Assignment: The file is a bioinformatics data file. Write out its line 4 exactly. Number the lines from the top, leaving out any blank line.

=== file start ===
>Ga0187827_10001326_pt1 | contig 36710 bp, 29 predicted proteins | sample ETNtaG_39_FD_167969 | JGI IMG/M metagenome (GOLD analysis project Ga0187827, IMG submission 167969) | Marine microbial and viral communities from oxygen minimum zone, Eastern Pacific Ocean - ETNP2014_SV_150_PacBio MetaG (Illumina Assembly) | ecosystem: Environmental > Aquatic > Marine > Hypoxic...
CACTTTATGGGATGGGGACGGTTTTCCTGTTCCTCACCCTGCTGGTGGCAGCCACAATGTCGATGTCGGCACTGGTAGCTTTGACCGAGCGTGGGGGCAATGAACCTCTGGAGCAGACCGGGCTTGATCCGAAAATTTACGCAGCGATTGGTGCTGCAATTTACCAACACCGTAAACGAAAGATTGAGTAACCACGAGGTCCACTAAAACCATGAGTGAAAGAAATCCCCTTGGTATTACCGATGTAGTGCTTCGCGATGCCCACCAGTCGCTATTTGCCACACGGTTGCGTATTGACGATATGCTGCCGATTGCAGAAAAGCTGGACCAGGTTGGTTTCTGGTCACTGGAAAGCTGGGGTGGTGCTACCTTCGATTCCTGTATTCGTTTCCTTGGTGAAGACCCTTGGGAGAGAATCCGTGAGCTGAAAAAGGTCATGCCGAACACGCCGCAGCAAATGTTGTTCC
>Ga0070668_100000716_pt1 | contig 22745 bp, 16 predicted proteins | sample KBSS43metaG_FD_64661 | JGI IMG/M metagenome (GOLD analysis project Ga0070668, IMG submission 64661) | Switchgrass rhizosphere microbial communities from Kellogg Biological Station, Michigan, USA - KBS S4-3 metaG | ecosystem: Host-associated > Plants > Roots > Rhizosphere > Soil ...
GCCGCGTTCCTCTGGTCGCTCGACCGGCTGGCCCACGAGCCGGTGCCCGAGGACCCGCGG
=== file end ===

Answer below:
GCCGCGTTCCTCTGGTCGCTCGACCGGCTGGCCCACGAGCCGGTGCCCGAGGACCCGCGG